Have you ever known anyone who tried to avoid a calling as much as Jonah? The word of the Lord came to Jonah commanding him to call the people of Ninevah to repentance. We don’t know if “the word of the Lord” came to Jonah directly through the Holy Ghost or through his priesthood leader, but he rejected this home teaching or mission assignment in a major way.
“Arise, go to Nineveh, that great city, and cry against it; for their wickedness is come up before me. But Jonah rose up to flee unto Tarshish from the presence of the Lord.”
Why didn’t Jonah just stay home and ignore the prompting, like the rest of us do?
Did Jonah have a wife? Did she encourage or disapprove of running from God? I wonder if staying home wasn’t an option because of her or other family members who knew of God’s command and pressured Jonah to go to Ninevah.
Obviously, running away from God and taking that ship enabled the huge plot twist in Jonah’s story. I’m grateful he ran to the sea.
It seems like Jonah was financially well off enough to find a boat heading the other direction, pay the fare and climb aboard. Jonah fell asleep and stayed asleep during a violent storm sent by the Lord to awaken him to his sense of duty. He slept through the storm until the sailors woke him up and told him to start praying.
Am I Asleep?
These 5 verses (Jonah 1:1-5) make me shudder and examine my own life.
- Can I hear the Lord’s voice? If I can hear the Lord’s voice, do I?
- Am I following the Lord’s will for me—all of it? Even if it’s a time committal, self-sacrificing, soul-stretching, or boring thing?
- If I am doing what He asked, have I asked Him how He would like it to be done? Jonah eventually went to Ninevah, preached and everyone repented. But instead of rejoicing, Jonah sulked in bitterness of heart. If I’m doing what the Lord asked, am I doing it wholeheartedly with the Spirit?
- If I am not doing what He asked, where did I flee to? Why didn’t I do it? Could anything motivate me to change?
- Am I spiritually, and physically, asleep?
I used to think, wow, despite it all, Jonah must have felt confident enough in his decision to sleep that soundly. And maybe he was. Or maybe he was so exhausted from running away that he was catatonic.
But the fact that he slept while others fought desperately for their lives implies, in my reading of the story, that he first ignored the Lord, then he secondly ignored his neighbor. He neglected both great commandments to love and serve the Lord and his neighbor.
In doing so, he slighted his covenant “to mourn with those that mourn; yea, and comfort those that stand in need of comfort, and to stand as witnesses of God at all times and in all things, and in all places that ye may be in, even until death…” And by slighting his part in the covenant, he rejected the Lord’s part in the covenant promising “…that ye may be redeemed of God, and be numbered with those of the first resurrection, that ye may have eternal life”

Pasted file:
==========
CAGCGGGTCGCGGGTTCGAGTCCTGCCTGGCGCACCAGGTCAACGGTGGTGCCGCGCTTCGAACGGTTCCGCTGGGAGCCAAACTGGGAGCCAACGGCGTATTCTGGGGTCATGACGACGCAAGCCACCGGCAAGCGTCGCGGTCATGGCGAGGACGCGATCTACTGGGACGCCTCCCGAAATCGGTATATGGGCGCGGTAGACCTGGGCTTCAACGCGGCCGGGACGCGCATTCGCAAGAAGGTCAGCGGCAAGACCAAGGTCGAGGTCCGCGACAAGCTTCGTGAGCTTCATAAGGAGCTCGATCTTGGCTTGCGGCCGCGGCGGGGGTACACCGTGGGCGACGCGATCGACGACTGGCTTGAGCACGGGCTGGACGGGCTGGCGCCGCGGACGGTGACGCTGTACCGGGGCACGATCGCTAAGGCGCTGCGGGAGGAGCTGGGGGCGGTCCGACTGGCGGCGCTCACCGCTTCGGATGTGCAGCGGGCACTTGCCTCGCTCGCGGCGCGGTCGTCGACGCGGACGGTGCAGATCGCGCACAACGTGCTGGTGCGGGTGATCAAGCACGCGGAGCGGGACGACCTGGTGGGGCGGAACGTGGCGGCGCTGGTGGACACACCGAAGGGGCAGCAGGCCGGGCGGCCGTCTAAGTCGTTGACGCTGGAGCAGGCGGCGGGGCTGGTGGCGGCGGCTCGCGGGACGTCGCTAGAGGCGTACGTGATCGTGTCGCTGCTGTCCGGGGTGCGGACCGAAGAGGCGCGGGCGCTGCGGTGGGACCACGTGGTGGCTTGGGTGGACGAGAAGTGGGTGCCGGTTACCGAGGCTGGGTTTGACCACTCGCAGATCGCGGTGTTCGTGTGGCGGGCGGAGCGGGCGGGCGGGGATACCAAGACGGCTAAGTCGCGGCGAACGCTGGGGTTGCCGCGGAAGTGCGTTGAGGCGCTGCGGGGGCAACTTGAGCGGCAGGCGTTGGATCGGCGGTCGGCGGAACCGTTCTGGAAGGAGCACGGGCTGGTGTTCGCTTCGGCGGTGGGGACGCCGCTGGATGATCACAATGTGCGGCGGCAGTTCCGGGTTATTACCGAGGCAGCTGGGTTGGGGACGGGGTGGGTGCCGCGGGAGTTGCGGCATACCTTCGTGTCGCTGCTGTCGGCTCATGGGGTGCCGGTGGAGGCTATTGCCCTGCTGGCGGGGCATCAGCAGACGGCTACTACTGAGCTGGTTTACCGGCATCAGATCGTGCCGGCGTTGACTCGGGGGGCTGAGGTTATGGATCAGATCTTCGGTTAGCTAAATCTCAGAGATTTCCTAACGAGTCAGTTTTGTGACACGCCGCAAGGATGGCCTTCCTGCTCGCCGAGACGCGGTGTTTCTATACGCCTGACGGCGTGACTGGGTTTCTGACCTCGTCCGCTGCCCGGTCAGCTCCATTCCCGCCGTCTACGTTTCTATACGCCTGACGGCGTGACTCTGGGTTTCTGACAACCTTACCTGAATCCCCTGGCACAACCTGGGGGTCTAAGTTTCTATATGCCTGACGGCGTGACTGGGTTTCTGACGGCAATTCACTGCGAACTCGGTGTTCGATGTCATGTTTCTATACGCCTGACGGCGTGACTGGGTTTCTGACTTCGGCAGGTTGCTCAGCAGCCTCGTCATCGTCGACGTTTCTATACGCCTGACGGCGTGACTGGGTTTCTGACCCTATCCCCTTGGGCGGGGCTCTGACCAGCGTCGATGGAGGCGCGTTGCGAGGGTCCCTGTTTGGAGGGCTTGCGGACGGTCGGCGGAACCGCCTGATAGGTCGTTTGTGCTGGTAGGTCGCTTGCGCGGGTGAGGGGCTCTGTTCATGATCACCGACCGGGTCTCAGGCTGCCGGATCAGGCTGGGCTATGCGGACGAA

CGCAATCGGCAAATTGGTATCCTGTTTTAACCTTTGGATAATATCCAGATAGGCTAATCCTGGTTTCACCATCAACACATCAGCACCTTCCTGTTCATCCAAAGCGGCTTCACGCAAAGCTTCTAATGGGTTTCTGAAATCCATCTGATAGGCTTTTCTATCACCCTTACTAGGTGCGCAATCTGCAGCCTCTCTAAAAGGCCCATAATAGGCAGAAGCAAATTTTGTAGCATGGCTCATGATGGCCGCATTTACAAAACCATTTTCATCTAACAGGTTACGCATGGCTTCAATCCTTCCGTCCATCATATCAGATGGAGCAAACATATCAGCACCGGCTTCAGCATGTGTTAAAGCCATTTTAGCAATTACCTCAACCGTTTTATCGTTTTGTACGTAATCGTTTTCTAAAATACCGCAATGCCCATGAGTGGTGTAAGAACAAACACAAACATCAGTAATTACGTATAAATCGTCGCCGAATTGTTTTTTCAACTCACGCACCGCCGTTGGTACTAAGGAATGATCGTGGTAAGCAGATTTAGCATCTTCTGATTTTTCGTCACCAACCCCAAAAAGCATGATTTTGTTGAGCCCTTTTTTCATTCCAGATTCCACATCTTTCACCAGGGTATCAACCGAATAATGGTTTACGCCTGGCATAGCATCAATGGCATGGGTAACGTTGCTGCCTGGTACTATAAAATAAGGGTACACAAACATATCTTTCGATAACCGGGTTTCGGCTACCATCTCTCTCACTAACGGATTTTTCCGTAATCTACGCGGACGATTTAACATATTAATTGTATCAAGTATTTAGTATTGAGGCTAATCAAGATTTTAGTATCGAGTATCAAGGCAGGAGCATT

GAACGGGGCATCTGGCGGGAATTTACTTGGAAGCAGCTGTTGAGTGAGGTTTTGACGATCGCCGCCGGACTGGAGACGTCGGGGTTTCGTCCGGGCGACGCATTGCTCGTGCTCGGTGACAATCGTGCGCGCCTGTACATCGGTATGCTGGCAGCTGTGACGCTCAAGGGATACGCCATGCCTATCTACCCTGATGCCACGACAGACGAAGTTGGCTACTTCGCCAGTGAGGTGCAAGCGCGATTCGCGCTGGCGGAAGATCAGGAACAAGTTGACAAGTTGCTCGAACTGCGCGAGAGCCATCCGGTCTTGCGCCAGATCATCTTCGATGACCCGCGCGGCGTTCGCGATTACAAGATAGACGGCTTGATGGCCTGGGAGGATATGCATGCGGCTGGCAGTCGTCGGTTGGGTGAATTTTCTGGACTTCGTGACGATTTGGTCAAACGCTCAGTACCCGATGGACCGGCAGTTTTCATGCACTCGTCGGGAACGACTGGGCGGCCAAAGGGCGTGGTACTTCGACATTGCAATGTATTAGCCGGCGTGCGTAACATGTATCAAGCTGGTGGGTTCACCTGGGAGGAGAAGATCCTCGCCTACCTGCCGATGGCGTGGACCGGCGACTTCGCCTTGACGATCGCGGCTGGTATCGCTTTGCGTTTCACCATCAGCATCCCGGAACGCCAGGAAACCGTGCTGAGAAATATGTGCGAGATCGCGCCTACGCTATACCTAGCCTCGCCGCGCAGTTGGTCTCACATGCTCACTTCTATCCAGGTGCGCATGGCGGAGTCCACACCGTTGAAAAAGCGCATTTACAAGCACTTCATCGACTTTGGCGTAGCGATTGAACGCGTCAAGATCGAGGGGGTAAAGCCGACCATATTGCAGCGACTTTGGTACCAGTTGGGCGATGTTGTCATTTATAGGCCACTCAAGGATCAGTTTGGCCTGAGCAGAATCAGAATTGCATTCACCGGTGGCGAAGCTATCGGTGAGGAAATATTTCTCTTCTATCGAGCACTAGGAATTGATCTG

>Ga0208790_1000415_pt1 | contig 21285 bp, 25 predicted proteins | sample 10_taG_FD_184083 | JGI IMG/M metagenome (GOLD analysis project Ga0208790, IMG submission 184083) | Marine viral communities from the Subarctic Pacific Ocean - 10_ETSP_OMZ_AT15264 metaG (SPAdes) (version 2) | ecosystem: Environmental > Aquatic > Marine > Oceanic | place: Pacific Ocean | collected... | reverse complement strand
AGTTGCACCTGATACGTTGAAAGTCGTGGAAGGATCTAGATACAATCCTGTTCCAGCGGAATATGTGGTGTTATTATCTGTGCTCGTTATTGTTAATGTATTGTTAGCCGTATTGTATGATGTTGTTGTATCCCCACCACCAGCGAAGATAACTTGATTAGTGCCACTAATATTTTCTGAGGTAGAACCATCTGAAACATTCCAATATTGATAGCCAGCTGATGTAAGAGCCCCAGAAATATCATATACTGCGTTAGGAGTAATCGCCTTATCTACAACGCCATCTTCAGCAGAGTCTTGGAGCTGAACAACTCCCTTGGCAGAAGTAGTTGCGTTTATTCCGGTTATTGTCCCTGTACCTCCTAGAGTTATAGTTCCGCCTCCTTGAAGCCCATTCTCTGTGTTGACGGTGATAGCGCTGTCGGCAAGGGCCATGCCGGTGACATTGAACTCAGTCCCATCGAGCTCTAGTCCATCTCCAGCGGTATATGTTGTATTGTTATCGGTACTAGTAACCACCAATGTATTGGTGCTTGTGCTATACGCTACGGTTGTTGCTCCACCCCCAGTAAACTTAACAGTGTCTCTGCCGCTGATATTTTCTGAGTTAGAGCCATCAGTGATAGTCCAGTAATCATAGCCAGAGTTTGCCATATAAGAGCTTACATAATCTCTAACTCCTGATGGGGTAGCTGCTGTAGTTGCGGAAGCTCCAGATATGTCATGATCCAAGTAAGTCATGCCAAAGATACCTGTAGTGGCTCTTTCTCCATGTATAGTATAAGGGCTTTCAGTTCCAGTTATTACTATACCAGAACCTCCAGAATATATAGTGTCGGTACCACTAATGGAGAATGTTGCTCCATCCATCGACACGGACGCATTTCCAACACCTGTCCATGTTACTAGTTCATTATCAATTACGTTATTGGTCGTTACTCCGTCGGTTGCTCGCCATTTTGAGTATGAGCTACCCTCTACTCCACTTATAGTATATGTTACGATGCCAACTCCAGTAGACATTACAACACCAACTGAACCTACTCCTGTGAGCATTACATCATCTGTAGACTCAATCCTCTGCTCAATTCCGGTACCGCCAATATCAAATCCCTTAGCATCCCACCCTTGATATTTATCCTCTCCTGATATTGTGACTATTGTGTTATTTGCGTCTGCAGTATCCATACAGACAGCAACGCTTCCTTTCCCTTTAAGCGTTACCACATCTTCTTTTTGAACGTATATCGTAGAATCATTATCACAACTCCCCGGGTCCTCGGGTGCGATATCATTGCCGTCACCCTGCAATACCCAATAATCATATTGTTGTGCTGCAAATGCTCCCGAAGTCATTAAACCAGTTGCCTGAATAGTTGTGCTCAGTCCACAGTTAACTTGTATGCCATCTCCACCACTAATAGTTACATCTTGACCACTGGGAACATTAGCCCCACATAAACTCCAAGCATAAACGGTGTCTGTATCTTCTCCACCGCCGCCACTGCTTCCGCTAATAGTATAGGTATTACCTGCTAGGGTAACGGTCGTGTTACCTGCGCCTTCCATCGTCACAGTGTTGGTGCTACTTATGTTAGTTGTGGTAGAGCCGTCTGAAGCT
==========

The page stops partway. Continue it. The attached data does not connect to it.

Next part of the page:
Wake Up, Jonah!
The sailors, incredulous that Jonah slept at such an inappropriate time, woke him up.
“O that ye would awake; awake from a deep sleep, yea, even from the sleep of hell, and shake off the awful chains by which ye are bound, which are the chains which bind the children of men, that they are carried away captive down to the eternal gulf of misery and woe.”
Jonah awoke and finally saw the awful chains that bound him. His awakening, though, included facing a gulf, the deep, as a captive in a prison where only the Lord could hear him. He could not rescue himself. No neighbor could come to his rescue. The Lord, with grace and mercy, rescued Jonah when he turned to the source of rescue willing to be rescued.
I’m grateful for God’s mercy to Jonah and to us. I wonder all the ways the story would have differed had Jonah gotten up and said “I will go and do the things which the Lord hath commanded, for I know that the Lord giveth no commandments unto the children of men, save he shall prepare a way for them that they may accomplish the thing which he commandeth them.”
Maybe we would have never heard of Jonah at all. Or maybe his story wouldn’t have ended with him whining under a vine, maybe it would have ended in other glorious triumphs instead.
I’m not here to judge brother Jonah’s actions, but I am here to learn from them.
This part of his story teaches me to:
- Listen for the Lord’s voice
- Hear the word of the Lord
- Act according to the Lord’s will
- Recognize the Lord’s hand in my rescue and in completing His will
If I truly trust in the Lord, then He will know that He can trust me to do His will and build His kingdom, even when He says, “Arise, go to Nineveh….”
I am a member of The Church of Jesus Christ of Latter-day Saints. I have moved 64 times and have not tired of experiencing this beautiful earth! I love the people, languages, histories/anthropologies, & especially religious cultures of the world. My life long passion is the study & searching out of religious symbolism, specifically related to ancient & modern temples. My husband Anthony and I love our bulldog Stig, adventures, traveling, movies, motorcycling, and time with friends and family.